Research focus: The capability to store and consciously recall past experiences is crucial for survival and establishing a coherent sense of reality. This ability in mammals is dependent on the hippocampal formation, which encodes experience through coordinated neuronal activity enabling memory acquisition and recall. Our group is interested in the cellular mechanisms underlying the hippocampal ability to encode experience and memory. Furthermore, we are interested in how stress response impairs such an ability leading to temporary and permanent memory impairment.
We use two-photon optical imaging as well as wide field head mounted miniaturized microscopes to study neuronal structural plasticity and experience representation in the hippocampal CA1 of live mice performing hippocampal-dependent tasks. We also take advantage of molecular and genetic tools to investigate defined synapses and neuronal subpopulations and manipulate activity of defined neuronal populations. Together these tools enable us to investigate the interplay between cellular events and learning in the hippocampal formation going from molecular mechanisms to network-level computation.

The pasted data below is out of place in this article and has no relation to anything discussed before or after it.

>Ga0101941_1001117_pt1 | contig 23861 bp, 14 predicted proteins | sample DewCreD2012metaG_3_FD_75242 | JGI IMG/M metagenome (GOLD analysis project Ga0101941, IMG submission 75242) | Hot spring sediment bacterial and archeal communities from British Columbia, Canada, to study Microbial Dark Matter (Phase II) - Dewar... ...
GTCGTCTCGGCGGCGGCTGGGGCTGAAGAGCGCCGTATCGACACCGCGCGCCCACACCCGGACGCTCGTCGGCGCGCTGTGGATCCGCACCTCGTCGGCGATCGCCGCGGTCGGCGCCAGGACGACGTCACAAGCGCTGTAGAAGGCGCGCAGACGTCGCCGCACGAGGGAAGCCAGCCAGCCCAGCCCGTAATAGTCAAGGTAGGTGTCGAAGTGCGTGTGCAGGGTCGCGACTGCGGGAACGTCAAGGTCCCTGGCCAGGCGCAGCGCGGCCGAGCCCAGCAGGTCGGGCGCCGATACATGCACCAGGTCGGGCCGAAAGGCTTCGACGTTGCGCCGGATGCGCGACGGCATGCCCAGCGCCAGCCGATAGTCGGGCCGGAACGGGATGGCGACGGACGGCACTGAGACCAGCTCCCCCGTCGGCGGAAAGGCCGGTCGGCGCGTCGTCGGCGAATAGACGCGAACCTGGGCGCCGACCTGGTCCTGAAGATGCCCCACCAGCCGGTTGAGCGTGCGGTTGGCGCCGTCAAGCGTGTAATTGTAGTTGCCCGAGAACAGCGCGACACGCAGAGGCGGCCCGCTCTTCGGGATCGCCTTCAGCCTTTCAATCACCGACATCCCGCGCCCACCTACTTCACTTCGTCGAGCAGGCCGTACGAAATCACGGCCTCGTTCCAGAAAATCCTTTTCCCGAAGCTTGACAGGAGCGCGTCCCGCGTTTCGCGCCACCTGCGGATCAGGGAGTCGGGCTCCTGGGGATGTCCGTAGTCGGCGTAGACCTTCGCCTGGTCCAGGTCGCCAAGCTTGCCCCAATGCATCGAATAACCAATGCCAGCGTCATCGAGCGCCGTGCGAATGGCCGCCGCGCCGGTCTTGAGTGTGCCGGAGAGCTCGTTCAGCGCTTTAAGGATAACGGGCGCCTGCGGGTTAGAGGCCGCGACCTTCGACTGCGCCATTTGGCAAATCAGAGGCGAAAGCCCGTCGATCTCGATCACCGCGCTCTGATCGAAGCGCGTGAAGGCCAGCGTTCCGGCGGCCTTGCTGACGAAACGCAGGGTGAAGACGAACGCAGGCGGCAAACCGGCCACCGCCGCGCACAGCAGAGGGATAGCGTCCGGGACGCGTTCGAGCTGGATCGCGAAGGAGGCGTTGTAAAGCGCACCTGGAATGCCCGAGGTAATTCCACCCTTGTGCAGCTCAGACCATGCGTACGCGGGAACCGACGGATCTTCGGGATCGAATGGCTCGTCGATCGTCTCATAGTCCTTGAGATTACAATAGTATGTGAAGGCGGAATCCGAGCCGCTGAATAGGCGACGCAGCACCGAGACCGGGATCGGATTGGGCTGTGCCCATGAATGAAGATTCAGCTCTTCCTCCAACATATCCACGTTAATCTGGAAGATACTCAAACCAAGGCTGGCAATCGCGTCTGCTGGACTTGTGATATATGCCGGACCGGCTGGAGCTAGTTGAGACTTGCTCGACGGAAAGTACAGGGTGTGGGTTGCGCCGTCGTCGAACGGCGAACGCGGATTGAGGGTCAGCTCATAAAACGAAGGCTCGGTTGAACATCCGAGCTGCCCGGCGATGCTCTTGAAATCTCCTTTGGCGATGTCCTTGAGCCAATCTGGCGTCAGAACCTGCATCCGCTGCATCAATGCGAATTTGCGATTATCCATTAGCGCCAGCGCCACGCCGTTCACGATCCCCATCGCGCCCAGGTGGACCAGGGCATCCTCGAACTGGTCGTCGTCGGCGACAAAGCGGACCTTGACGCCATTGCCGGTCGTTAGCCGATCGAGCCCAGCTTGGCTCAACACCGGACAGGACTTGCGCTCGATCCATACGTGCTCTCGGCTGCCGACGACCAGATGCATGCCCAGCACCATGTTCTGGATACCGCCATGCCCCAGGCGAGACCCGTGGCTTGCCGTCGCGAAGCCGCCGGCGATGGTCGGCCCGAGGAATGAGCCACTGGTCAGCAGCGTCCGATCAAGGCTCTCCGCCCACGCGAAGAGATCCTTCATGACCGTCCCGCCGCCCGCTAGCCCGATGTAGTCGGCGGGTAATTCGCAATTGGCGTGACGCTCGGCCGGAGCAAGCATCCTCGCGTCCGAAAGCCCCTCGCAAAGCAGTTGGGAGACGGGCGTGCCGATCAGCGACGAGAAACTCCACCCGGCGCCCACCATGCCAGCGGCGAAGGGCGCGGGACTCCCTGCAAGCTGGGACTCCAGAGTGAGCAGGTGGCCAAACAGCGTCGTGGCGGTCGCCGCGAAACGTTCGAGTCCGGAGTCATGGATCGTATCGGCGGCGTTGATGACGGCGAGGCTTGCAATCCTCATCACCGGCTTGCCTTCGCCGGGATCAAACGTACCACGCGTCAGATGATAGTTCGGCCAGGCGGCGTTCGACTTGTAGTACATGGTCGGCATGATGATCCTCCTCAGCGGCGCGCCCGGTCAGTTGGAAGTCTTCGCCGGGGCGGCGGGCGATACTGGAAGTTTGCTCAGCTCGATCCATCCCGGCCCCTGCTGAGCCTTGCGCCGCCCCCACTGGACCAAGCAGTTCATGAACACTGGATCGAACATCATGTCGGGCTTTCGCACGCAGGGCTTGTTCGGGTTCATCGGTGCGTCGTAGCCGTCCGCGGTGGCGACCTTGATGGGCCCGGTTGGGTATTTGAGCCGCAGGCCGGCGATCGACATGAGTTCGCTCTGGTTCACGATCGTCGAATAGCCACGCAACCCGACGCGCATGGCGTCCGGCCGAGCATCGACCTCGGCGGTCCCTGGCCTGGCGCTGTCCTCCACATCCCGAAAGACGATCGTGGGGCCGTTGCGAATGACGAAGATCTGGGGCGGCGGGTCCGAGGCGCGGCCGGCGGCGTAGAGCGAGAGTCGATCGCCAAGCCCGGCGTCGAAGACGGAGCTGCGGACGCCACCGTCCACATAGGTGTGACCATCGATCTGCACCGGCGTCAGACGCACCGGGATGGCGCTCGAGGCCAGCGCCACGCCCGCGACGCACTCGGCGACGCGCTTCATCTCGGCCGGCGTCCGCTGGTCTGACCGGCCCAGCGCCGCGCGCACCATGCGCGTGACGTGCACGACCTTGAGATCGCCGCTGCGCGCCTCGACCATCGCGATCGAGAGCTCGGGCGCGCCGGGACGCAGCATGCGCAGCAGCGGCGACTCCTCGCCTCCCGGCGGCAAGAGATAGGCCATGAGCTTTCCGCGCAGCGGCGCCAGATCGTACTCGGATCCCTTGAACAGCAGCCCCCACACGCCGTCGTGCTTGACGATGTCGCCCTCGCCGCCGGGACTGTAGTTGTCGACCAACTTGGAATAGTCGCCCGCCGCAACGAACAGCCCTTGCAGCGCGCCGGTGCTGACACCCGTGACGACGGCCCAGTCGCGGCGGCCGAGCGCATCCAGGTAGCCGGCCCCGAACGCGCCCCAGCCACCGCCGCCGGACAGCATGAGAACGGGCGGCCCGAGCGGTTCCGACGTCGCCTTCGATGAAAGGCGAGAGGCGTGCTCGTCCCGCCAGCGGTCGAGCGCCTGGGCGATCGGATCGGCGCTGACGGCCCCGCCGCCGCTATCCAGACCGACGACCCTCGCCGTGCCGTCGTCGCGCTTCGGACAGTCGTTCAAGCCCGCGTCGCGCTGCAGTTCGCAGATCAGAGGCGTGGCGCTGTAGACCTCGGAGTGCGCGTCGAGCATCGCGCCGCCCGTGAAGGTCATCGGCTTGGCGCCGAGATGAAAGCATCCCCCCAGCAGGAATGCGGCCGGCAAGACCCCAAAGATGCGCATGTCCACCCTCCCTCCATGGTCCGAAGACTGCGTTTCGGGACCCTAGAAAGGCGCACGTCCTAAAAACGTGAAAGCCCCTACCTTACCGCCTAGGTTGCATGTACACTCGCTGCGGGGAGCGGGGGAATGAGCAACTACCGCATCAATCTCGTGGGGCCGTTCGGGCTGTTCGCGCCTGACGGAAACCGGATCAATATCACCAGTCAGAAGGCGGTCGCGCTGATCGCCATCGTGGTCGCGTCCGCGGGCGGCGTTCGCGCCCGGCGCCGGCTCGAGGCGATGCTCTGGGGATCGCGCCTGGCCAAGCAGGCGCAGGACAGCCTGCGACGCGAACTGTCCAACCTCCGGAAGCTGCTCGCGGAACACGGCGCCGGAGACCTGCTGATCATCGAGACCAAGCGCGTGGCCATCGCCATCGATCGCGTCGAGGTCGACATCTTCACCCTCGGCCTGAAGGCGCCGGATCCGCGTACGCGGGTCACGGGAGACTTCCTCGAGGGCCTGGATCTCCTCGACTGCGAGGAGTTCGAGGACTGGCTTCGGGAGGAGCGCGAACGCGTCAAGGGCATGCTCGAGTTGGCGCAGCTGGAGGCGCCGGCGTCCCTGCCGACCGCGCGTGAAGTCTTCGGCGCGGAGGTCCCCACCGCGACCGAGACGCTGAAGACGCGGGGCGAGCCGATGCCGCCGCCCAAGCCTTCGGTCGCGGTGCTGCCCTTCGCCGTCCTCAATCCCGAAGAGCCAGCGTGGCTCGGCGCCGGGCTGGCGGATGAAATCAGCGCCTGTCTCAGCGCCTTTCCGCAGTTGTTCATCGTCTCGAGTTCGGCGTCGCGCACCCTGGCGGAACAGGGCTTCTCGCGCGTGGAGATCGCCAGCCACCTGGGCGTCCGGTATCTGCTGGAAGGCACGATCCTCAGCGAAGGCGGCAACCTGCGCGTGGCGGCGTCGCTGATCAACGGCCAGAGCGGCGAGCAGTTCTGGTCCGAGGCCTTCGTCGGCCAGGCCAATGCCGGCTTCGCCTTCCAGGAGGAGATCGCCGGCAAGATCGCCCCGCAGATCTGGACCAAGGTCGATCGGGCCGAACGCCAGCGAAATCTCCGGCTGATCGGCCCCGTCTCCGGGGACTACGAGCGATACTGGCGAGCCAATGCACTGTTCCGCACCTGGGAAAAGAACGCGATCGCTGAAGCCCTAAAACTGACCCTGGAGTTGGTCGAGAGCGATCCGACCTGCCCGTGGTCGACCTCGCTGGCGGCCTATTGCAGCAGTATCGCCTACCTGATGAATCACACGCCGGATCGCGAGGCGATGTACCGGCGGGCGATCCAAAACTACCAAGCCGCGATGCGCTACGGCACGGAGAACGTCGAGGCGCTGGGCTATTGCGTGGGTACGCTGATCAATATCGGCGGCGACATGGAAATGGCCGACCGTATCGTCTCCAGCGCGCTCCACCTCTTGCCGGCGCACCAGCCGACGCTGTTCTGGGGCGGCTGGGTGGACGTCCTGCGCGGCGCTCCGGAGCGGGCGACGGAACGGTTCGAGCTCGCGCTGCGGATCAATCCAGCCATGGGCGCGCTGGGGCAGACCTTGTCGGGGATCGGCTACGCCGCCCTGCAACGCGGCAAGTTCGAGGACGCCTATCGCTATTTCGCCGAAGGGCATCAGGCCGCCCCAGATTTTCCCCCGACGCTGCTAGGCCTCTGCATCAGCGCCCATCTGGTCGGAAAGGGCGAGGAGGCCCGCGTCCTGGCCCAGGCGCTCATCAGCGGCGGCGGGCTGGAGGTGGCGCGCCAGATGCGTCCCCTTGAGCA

GSN students: Ghabiba Weston
2019 - Ulivi AF, Castello-Waldow TP, Weston G, Yan L, Yasuda R, Chen A and Attardo A. A preparation for longitudinal two-photon imaging of dorsal hippocampal CA1 in live mice. Journal of Visualized Experiments.* * In press
2018 - Attardo A*, Lu J, Kawashima T, Okuno H, Fitzgerald JE, Bito H and Schnitzer MJ*. Longterm consolidation of ensemble neural plasticity patterns in hippocampal area CA1. Cell Reports. 2018; 25(3): 640-650 * Co-corresponding authors
2015 - Attardo A*, Fitzgerald JE*, Schnitzer MJ. Impermanence of dendritic spines in live adult CA1 hippocampus. Nature. June 2015:1-17. * Equal contribution
2011 - Barretto RPJ, Ko TH, Jung JC, Wang TJ, Capps G, Waters A, Ziv Y, Attardo A. Recht L and Schnitzer MJ. Time-lapse imaging of disease progression in deep brain areas using fluorescence microendoscopy. Nat Med. 2011;17(2):223-228.